What’s the key to longevity in business?

3 years ago

London-based business adviser Martin Allpress shares his insights into how to survive and thrive

“Businesses fail because of poor management. I worked in insolvency for more than 30 years and I never came across a business that failed for any other reason,” says Martin Allpress, business adviser at the London Small Business Centre, a leading enterprise agency in the capital that provides face-to-face advice and mentoring to start-ups and small firms, as well as funding, workspaces and training.

“The key to longevity in business is staying in control,” he adds. “Managers must stay in control – that’s what they are paid to do. Many of the closures on the high street we’ve seen in recent years are good examples of bad management. Businesses and brands can lose direction; they no longer address customer needs as well as they used to; they ignore the competition. The business may have been good once – but once was yesterday.”

Staying power

Allpress says the key to staying in business in the medium to long term is to plan properly, fully research your market and keep that knowledge current, make sure you keep one eye on the competition and make sure you continue to serve a genuine market need, and stay in control of your cash flow, your business should not fail.

“The key to success is planning, re-planning, planning again, always looking to the future, it’s a never-ending process. And you must listen to your customers,” he stresses. Allpress also believes that businesses must be prepared to change over time. “All successful businesses that have stuck around for a long time have evolved. The solution is evolution. How many record shops are there now? Getting stuck in a rut can soon spell the end for your business.”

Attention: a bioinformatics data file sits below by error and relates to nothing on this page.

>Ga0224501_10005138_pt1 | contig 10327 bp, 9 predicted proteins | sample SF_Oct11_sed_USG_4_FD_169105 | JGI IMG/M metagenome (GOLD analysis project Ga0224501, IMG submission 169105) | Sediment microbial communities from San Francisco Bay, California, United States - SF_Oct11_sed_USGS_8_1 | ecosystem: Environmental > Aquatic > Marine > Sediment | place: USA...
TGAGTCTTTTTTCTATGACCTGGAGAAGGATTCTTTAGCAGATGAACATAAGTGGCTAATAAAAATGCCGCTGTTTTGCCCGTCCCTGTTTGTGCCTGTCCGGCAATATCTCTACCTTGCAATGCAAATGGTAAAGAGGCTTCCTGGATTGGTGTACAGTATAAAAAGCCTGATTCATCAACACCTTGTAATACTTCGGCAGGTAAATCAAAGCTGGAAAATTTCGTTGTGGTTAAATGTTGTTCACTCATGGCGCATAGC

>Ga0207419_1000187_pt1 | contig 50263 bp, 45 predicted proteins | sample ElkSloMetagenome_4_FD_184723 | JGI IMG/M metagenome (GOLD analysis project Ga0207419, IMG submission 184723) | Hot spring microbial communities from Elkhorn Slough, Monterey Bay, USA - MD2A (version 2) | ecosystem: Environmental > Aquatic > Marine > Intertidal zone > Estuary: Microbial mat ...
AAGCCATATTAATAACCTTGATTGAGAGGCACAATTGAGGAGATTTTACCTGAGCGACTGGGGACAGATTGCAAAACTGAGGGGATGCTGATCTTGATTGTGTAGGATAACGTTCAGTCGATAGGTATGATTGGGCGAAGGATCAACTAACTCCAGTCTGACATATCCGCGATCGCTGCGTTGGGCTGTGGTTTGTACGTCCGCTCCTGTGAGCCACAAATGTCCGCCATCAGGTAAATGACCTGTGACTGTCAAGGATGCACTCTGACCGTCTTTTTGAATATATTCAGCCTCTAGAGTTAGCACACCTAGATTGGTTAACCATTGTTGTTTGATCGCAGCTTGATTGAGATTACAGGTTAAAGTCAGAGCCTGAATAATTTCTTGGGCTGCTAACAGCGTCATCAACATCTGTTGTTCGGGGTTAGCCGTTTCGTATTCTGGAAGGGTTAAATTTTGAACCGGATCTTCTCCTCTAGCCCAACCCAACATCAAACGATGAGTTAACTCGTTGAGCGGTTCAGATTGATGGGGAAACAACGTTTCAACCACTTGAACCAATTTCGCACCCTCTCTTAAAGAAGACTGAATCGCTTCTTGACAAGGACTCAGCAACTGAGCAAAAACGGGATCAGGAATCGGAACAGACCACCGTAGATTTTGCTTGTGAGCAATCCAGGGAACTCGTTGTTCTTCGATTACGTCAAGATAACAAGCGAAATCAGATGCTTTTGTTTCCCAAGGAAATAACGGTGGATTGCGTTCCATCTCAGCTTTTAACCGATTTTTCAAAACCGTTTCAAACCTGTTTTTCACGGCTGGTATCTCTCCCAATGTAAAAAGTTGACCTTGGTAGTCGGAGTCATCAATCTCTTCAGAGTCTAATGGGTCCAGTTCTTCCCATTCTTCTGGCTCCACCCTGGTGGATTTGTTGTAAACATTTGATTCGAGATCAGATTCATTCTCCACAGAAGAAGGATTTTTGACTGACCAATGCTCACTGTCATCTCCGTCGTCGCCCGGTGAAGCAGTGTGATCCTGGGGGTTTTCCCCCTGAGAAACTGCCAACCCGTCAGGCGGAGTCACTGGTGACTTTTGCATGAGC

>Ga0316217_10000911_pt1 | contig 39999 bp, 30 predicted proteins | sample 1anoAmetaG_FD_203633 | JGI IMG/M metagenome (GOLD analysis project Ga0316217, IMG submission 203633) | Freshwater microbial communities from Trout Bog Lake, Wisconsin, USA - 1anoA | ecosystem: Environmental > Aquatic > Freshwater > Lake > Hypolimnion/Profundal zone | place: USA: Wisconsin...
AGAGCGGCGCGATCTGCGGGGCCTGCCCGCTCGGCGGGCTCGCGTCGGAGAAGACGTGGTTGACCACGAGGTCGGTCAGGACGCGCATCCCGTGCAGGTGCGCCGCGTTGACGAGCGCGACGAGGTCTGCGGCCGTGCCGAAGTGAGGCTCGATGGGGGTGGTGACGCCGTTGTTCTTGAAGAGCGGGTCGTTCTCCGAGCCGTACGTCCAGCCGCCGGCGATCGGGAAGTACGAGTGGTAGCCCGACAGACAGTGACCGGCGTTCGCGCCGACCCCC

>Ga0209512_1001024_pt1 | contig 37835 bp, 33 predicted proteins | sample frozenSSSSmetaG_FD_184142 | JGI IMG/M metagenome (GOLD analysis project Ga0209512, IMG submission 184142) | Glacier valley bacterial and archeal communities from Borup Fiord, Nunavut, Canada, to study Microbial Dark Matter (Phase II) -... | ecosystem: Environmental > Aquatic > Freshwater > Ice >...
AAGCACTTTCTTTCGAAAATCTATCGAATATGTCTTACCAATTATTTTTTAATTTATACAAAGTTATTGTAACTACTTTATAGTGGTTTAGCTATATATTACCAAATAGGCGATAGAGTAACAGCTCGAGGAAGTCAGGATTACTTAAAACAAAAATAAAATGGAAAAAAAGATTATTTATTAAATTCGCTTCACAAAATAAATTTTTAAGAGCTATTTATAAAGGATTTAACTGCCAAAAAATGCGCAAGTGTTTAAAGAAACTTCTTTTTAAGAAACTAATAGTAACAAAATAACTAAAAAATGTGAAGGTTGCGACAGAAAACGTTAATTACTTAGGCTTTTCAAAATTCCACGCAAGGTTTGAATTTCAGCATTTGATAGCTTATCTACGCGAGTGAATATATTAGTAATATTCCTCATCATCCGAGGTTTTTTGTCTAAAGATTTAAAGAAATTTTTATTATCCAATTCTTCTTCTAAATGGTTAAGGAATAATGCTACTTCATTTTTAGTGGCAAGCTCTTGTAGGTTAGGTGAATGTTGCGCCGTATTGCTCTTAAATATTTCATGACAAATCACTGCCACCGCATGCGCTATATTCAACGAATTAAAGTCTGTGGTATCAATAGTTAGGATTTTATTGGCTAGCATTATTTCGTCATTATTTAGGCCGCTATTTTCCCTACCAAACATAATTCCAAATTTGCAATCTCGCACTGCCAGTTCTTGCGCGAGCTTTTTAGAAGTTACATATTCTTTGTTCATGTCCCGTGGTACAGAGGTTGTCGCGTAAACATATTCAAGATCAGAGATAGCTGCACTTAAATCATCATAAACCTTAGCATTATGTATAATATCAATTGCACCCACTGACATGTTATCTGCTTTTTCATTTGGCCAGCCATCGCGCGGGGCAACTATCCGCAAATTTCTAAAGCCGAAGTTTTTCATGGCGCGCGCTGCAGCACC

Successful companies constantly look for new opportunities, says Allpress, and some are even prepared to diversify into entirely new markets. “Nokia at one time made galoshes,” he smiles. “Richard Branson went from selling records to owning an airline and many other things. Success in business is about remaining agile and exploiting good opportunities.” Standing still isn’t an option, because even great businesses lose customers over time. Having a sound marketing strategy that attracts new customers is essential. “This too must be continually updated,” says Allpress.

Decisive action

Business owners should continually be thinking about who they’re going to sell to, how often these customers will buy and how much they will spend. And businesses that pass the test of time are normally highly adept at controlling costs. “You need to buy wisely; not overstretch your finances – nor gamble without very careful consideration.”

Allpress also believes that successful businesses are run by good decision-makers, people who aren’t afraid to make a difficult call – especially when the going gets tough. “That can mean having to let people go when necessary,” he explains. “People are the most valuable asset for most successful businesses, but there are times when they have to leave for the good of the business. These are the decisions managers have to make at times to ensure survival.”

Bringing the right people in at the right time, whether at boardroom or shop-floor level, is another key ingredient when it comes to longevity in business, says Allpress. “You also need to make sure they have the tools and responsibility needed to do their job to the best of their ability. And make sure they have the required knowledge, of course. Businesses that last are usually those that invest in their people. Training and education is vital – and that applies to everyone who works for the business, including the owners and senior managers.”